Ask Chris #49: D&D With Super-Heroes
Here at ComicsAlliance, we value our readership and are always open to what the masses of Internet readers have to say. That’s every week, Senior Writer Chris Sims puts his comics culture knowledge to the test as he responds to your reader questions!
Q: You are going to play a game of Dungeons & Dragons with 5 comic characters who for the sake of the question are interested in playing, have enough knowledge to play and will be completely free for your weekly session. Who would you play with and who would be the Dungeon Master? — Luke, via email
A: As ComicsAlliance readers familiar with my cardboard dragonslaying and journeys into elf help will no doubt recall — and as others will be completely unsurprised to learn — I am a dude who loves some D&D. In fact, I’m willing to say that I love it almost as much as the Chris Sims who actually works as a game designer, whose email I occasionally get. You can tell us apart because he has a beard, and only thinks about Batman sometimes.
Which brings me to my first point: Much as it might surprise you, there is no way in hell I would play D&D with Batman.As much as I’ve spent the past two decades wishing Batman was my best friend (what? Like you haven’t?), gaming night is where we’d part ways. Seriously — and I don’t believe I have ever said this before — that dude would be the worst. He is clearly the type of guy who would memorize every entry in the Monster Manual so that he could exploit their weaknesses (and invent plausible reasons for his character to also have that knowledge), not to mention a tendency to order the other players around like they were his sidekicks.
And as your Dungeon Master? Forget it.
Yes, playing in an actual cave would be pretty sweet and Alfred’s gourmet cooking would certainly beat the pants off of the normal Game Night ration of pizza, Cheetos and Mountain Dew, but he’s definitely the sort of DM who would see the infamous Tomb of Horrors as a little too easy on the players.
I imagine there would be a lot of “dungeon maps” that looked an awful lot like possible escape routes from Arkham Asylum, and several quiet, measured responses from behind the DM screen about how if he didn’t kill your character for failing the very first saving throw of the session, then the rules would be meaningless.
Also, he would probably only roll twenties, having spent years practicing polyhedral spin control in case he ever needed it to beat Killer Moth or whatever. No, thank you.
Now with that settled, there are plenty of super-heroes who would make solid additions to a game. I tend to like playing Monks in my games — “Monk” being the D&D term for “guy who runs on walls and does magic kung fu all over the place” — so with five characters to choose from, that gives me enough to pick out a DM and the four basic food groups of the Adventuring Party: Fighter, Rogue, Cleric and Wizard.
First up is every party’s requisite meat shield, the Fighter, a specialist in front-line combat who gains a bunch of different options on how to attack, all of which lead to a desired result of putting a pointy piece of metal into something you don’t like. For that, you need a guy with experience: Benjamin J. Grimm, the ever-lovin’ blue-eyed Thing!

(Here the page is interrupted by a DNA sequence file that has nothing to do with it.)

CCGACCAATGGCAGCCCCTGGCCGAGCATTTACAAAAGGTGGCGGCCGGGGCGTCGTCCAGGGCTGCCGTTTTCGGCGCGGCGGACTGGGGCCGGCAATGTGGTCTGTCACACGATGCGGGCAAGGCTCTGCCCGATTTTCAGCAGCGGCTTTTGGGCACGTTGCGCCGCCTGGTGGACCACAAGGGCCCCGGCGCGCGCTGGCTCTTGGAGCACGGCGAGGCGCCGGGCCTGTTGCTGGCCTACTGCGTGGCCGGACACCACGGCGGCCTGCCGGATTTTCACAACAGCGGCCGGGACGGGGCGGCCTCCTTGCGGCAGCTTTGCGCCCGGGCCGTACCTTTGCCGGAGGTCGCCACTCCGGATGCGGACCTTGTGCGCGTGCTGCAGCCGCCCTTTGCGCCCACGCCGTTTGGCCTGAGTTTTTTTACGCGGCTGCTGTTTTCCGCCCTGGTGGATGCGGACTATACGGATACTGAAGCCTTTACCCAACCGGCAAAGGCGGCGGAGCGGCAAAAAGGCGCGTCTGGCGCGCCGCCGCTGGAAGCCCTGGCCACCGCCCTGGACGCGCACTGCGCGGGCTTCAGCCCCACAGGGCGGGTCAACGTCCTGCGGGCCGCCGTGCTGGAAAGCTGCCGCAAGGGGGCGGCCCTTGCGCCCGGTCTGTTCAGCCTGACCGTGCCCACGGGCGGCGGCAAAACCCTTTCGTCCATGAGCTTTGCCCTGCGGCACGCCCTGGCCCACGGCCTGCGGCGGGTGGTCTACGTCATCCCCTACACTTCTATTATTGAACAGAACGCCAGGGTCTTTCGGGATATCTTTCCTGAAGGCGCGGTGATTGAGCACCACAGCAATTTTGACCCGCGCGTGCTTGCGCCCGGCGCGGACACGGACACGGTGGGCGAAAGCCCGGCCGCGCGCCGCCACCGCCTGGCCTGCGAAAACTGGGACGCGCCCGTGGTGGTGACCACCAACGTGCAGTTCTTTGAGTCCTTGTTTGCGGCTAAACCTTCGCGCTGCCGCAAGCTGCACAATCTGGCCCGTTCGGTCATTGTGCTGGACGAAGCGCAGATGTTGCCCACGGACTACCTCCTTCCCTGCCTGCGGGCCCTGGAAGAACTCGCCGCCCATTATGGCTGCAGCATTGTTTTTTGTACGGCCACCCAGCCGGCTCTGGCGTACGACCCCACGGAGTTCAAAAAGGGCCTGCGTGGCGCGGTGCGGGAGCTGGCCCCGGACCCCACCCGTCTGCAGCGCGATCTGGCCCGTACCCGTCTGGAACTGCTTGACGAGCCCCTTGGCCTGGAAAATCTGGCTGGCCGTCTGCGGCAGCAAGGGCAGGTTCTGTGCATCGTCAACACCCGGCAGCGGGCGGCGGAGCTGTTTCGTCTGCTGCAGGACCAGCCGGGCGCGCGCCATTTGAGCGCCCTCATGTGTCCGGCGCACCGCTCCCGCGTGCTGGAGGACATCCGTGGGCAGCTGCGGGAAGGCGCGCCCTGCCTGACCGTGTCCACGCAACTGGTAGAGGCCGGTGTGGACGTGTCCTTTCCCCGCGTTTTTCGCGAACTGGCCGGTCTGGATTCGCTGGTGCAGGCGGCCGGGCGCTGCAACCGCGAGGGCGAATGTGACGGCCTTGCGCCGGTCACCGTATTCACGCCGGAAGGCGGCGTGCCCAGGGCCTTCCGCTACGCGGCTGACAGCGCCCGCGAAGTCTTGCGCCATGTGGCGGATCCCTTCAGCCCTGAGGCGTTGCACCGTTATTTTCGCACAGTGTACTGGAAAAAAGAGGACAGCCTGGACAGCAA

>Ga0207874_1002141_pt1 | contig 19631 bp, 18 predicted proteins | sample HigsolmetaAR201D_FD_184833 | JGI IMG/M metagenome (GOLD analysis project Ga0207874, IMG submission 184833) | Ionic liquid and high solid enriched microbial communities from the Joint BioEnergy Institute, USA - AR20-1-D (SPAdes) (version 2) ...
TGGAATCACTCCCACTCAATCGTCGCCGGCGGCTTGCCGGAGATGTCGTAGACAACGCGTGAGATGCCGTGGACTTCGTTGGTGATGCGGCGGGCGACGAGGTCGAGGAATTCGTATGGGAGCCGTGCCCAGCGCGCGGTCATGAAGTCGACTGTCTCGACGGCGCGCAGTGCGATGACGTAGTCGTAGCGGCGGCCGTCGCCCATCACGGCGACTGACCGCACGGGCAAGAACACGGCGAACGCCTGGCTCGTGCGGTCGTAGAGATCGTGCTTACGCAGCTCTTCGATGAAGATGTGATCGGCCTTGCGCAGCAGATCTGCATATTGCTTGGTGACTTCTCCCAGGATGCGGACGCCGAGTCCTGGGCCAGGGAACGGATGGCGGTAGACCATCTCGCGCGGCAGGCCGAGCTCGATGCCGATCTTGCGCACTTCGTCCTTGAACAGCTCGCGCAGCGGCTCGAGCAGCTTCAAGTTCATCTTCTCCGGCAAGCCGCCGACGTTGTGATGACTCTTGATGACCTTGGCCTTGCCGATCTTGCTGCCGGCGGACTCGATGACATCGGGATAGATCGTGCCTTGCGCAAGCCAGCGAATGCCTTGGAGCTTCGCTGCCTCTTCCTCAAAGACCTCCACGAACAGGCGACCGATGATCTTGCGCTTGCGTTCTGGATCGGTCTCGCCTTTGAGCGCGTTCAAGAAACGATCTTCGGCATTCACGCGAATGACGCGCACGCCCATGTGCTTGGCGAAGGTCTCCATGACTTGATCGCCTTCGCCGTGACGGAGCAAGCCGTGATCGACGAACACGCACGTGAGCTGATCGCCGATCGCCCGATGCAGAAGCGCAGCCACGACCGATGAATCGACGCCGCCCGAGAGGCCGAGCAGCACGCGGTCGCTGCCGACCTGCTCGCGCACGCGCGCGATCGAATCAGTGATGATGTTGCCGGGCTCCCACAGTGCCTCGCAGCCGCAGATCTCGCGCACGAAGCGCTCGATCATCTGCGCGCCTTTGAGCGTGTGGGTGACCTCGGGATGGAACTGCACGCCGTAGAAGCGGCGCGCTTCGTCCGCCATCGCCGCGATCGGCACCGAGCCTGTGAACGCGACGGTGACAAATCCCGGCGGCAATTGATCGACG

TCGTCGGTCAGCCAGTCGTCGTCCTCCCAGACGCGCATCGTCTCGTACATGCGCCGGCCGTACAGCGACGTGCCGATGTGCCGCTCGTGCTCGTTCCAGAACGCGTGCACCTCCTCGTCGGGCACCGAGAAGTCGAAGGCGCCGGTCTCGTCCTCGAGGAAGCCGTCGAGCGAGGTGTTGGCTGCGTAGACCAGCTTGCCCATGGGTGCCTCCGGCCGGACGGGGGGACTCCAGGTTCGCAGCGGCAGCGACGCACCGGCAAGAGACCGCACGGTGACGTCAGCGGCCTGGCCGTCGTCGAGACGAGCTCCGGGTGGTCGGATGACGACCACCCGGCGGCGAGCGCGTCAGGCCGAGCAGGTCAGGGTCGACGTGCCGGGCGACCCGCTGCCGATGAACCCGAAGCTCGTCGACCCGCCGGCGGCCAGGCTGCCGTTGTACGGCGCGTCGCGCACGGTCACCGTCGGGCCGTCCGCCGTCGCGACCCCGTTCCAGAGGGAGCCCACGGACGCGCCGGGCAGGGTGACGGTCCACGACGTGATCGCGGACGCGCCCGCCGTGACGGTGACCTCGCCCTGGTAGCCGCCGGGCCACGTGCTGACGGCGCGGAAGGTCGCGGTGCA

Admittedly, the college football star turned daring spaceship pilot turned rock-monster super-hero might not seem like a likely choice for someone who would be totally into sitting around a table pretending to rend wyverns in twain with his +3 Holy Longsword, but c’mon. Ben’s best friend in college was Reed Richards, and there’s absolutely no possibility that the Marvel Universe’s biggest nerd didn’t rope him into at least a couple sessions back in the day. And that was before he started cosplaying as Blackbeard.
And then there’s the fact that this is a guy who straight up loves fighting monsters. He’s a member of the Fantastic Four, which means that his day job is to go to the Negative Zone and punch Blastaar, and when he’s not doing that, he occasionally heads over to Unlimited Class Wrestling to fight guys just for fun. He is a dedicated fan of hitting things.
Plus, he’s the kind of stand-up guy who will definitely be down for bringing the pizzas, and every gaming group needs one of those.
Next up we have the Rogue: The sneaky, often devious master of bypassing traps and striking enemies in the back. Clearly, that’s a role designed for your friendly neighborhood Spider-Man!
If Reed Richards is the biggest nerd in the Marvel Universe, then Peter Parker clocks in at a close second, and there is nothing you can tell me that will make me believe that he did not pester Uncle Ben and Aunt May to buy him at least a copy of HeroQuest for Christmas when he was 12.
There are only two problems. First up, a world of imagination means that there are no real-world consequences to your actions whatsoever. In other words, this is quite possibly the only time in Spider-Man’s life that he would be presented with a world where he has great power with no responsibility whatsoever. As much as Spider-Man is Peter Parker cutting loose and cracking wise, Spider-Man Playing D&D would be that taken to a truly hellacious extreme.